HTC has announced a pair of new handsets, going under the name of HTC Desire 10.

The name is designed to evoke memories of the HTC 10, the company's excellent 2016 flagship handset and the colourways are designed to stir your passions.

Dropping the splatter design that adorned some of HTC's earlier Desire handsets, the Desire 10 is designed to be more elegant and classic.

Picking up on a theme of art deco, the handset matches gold trim with classic colours for a high contrast finish. The gold of the trim, which HTC tells us takes 8 layers of coating, finished with laser cutting, means that the antennae bands blend into the design.

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It's a finish that shouldn't work, but it does. The HTC Desire 10 Pro is different. With so many handsets dropping into the mid-range with metal unibodies, it's nice to see something with a little character. 

HTC will be offering four different colours of the HTC Desire 10 Pro. The matte black is fairly conventional, offsetting that gold detailing for a classic deco finish. The most distinct colour is that which HTC is calling "valentine lux". It looks like the sort of colouring you get on some vintage porcelain, or those mints your Grandma always had.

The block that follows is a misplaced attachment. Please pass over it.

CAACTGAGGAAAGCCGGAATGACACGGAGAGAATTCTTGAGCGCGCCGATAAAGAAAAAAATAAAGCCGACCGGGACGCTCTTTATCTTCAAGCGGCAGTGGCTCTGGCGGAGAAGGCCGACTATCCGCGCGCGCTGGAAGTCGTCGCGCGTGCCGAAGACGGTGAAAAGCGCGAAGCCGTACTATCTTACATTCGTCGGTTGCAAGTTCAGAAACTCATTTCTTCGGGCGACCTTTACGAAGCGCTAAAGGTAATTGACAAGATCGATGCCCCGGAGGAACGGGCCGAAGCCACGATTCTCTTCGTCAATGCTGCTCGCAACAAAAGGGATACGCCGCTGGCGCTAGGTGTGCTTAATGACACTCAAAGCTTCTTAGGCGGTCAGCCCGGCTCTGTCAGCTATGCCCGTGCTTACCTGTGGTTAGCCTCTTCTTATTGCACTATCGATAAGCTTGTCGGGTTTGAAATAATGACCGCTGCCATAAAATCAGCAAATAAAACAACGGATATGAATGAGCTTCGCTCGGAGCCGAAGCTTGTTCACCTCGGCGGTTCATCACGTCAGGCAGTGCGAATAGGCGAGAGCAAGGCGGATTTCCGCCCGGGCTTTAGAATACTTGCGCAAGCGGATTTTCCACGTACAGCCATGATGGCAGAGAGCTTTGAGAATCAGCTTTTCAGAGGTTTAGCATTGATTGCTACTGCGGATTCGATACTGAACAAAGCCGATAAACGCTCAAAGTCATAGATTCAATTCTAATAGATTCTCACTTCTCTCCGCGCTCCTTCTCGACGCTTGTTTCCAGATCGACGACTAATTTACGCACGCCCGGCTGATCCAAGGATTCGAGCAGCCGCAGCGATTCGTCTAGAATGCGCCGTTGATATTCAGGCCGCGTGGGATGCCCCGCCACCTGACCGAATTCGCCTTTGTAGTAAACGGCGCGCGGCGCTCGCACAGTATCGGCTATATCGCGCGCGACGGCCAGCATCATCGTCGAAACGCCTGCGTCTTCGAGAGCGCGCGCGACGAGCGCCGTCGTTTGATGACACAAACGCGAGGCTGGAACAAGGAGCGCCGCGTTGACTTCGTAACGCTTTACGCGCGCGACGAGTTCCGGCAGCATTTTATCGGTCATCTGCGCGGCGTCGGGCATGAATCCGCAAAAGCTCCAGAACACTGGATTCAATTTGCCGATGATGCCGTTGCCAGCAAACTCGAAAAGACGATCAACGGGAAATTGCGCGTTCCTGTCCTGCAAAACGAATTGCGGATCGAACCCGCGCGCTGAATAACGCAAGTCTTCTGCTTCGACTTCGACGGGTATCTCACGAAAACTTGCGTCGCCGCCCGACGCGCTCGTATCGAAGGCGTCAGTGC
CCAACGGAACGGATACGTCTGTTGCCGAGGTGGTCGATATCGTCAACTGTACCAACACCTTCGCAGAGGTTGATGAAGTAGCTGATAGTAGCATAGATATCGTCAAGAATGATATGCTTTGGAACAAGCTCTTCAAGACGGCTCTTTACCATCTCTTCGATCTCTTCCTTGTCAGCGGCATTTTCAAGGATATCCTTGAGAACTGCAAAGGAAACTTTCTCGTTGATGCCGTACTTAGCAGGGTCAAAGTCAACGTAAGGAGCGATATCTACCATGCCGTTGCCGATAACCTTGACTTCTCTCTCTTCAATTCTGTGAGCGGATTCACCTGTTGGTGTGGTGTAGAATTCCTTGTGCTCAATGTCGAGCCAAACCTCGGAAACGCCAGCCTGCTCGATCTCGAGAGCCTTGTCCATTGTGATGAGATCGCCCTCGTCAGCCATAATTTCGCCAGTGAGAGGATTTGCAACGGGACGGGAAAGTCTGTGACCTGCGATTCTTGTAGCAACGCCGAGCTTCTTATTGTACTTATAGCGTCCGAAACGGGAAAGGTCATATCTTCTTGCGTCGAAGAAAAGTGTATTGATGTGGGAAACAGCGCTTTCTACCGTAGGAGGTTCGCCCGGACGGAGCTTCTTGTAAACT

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The white is fairly conventional and HTC told us that it's designed to be easy to clean and finally we have royal blue. This we really like as it evokes memories of that solid colouring that's used for things like school prospectuses and badges, or a university graduation day programme. 

The HTC Desire 10 Pro is a big handset, measuring 156.5 x 76 x 7.86mm and weighing 165g.

With the design of the Desire 10 Pro and the Desire 10 Lifestyle, the lower-spec device launched in parallel, it's the hardware where the difference really lies. 

The HTC Desire 10 Pro features a 5.5-inch display with a 1920 x 1080 pixel resolution, for 400ppi. That size of display on a device this size sets it out as firmly in the mid-range.

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First impressions are reasonable, but on the pre-production samples we saw we couldn't judge what the final display performance will be like. The display is topped with Corning Gorilla Glass to keep scratches away. 

Sitting at the heart of the Desire 10 Pro is a MediaTek Helio P10 chipset. This is a 64-bit octa-core chipset and one that's used in a number of mid-range devices, because it's cheaper than a similar Qualcomm chipset, while still enabling slick performance. 

There will be 3/4GB RAM and 32/64GB storage (varying between regions), with support for microSD, although strangely HTC has opted to stick to the older Micro-USB connection, rather than USB Type-C that's becoming more established.

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There's a 3000mAh battery with support for fast charging, although at this stage we have no idea of what the endurance will be like. Equally, aside from some quick hands-on time with the new device, we've not had the chance to gauge its long-term performance.